Tax filing season is dead ahead for Canadians. Many Canadians will be forced to review their holdings when they file. This can be a tedious exercise, but it can be made productive for those seeking to improve their returns in the 2020s. In late December I’d discussed why stocks that boast a long history of dividend-growth were attractive targets for RRSP investors. Today we are going to look at two stocks that provide income, but are not in the elite when it comes to dividend growth. However, these equities offer a combination of growth and income that should be…
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Tax filing season is dead ahead for Canadians. Many Canadians will be forced to review their holdings when they file. This can be a tedious exercise, but it can be made productive for those seeking to improve their returns in the 2020s.
In late December I’d discussed why stocks that boast a long history of dividend-growth were attractive targets for RRSP investors. Today we are going to look at two stocks that provide income, but are not in the elite when it comes to dividend growth. However, these equities offer a combination of growth and income that should be enticing for those saving up for retirement.
Toromont Industries (TSX:TIH)
Toromont Industries is an Ontario-based industrial company that operates in two segments, Equipment Group and CIMCO. Shares of Toromont have climbed 20.7% in 2019 as of close on February 15. The stock is up 22% year over year.
Toromont stock has gained huge momentum in 2019. The stock shot up again after the release of its fourth-quarter and full-year results on February 14. For the full-year, revenues soared 49% from 2017 to $3.50 billion in 2018. Net earnings increased 43% year-over-year to $252 million or $3.10 per share. The board of directors elected to increase its quarterly dividend by 17.4% to $0.27 per share, which represents a modest 1.4% yield.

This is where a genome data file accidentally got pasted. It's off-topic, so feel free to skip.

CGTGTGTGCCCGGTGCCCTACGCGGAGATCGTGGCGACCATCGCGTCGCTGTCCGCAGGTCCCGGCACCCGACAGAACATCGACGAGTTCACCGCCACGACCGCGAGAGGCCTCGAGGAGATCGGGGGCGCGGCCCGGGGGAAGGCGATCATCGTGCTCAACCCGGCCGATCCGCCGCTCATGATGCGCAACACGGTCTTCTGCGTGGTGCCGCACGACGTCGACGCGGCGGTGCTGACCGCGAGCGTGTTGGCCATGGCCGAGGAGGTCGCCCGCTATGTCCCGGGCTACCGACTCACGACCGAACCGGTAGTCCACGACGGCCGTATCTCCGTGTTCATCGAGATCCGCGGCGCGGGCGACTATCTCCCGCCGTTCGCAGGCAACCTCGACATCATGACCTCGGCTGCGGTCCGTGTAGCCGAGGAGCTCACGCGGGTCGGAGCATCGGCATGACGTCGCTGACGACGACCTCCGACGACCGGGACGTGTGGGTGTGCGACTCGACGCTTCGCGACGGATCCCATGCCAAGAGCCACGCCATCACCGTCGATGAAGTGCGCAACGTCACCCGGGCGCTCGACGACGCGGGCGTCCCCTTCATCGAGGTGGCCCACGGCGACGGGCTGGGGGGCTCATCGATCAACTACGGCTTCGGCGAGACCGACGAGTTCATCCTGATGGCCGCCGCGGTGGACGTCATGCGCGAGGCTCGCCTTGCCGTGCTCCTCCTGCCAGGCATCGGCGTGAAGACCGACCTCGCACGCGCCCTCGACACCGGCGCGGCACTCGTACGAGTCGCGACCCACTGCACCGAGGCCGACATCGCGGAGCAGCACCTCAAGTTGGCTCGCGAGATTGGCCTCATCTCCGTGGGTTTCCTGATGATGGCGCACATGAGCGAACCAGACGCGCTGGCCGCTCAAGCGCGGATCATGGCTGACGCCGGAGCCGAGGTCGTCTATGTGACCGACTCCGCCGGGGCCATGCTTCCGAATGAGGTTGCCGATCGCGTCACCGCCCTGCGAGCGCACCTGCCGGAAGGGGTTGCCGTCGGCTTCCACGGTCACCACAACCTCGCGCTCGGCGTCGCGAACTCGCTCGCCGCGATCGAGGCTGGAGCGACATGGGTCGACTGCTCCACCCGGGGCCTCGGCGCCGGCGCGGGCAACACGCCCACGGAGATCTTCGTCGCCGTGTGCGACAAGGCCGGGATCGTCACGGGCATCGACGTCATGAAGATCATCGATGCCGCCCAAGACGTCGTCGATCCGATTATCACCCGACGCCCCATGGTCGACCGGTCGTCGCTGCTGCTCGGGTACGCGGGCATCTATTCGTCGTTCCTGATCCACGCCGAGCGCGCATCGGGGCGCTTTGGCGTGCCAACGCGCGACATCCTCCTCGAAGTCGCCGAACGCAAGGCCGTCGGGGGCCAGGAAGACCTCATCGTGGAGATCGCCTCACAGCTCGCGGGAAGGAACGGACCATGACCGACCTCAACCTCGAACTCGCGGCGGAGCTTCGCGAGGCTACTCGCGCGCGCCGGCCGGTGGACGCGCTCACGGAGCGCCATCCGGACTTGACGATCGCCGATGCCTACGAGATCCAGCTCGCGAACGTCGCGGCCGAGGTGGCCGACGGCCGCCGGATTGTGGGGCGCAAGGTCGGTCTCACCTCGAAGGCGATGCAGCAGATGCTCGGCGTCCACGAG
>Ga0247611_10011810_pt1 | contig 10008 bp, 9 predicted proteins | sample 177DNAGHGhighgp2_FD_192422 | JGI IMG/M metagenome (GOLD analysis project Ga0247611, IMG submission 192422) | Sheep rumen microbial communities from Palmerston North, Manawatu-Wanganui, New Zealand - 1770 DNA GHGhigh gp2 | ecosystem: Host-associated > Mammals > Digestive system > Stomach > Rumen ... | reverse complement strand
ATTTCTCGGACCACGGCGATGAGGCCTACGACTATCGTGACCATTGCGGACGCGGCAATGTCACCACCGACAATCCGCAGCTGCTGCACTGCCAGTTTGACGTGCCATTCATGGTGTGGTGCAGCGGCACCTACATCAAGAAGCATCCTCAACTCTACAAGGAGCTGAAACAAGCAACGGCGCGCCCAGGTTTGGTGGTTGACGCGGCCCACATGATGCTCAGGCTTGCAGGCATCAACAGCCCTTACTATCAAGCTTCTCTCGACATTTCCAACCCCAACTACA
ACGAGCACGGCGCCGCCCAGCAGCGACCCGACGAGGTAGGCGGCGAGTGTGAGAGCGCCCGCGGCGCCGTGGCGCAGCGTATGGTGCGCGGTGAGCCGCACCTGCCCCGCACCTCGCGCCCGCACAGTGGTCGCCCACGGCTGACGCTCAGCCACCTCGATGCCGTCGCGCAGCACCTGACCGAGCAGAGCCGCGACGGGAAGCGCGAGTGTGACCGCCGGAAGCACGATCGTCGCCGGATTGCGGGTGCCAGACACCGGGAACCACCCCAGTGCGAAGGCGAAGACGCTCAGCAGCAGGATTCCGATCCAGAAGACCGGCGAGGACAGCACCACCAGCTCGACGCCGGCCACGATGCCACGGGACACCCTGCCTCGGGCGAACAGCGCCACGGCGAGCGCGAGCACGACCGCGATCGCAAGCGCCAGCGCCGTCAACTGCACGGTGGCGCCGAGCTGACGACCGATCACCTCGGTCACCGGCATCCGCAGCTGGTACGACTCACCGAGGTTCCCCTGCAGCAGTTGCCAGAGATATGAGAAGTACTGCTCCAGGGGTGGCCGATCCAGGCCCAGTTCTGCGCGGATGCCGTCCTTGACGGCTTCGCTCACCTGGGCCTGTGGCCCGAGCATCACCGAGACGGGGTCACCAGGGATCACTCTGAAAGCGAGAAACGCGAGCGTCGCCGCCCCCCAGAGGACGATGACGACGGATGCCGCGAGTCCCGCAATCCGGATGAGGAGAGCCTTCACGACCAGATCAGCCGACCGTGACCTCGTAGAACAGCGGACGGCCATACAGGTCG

Toromont has achieved six consecutive years of dividend growth, and shares have soared 109% over the past three years. However, investors may want to await a pullback before jumping in right now. The toromont stock boasts an RSI of 78, thereby indicating that it is overbought after its most recent earnings release.
Cargojet is a Mississauga-based company that operates an overnight cargo co-load network across Canada. This time last year I’d recommended that investors go with Cargojet over a passenger airliner stock. Cargojet stock has climbed 35.8% year over year.
Shares have increased 18.4% in 2019 so far. The company is expected to release its fourth-quarter and full-year results for 2018 on February 21. Should investors look to stack ahead of its earnings release in hopes of a Toromont-like bump?
In the third quarter, the company saw revenues rise 27.6% year-over-year to $114.1 million and adjusted EBITDA increased 24% to $31.5 million. Cargojet last announced a quarterly dividend of $0.2120 per share, which represents a 1% yield. Its modest yield should come as no surprise, as Cargojet’s appeal over the past several years has been as a growth stock.
Investors hunting for growth are looking at a pricey option in Cargojet. The stock is veering back toward the all-time highs reached in early October. Shares boasted an RSI of 73 as of close on February 15. That indicates that the stock will enter this trading week in technically oversold territory.
Both of these stocks are attractive long-term holds, but investors looking to reorient their RRSPs should await more favourable pricing going forward.
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Fool contributor Ambrose O'Callaghan has no position in any of the stocks mentioned. The Motley Fool owns shares of CARGOJET INC.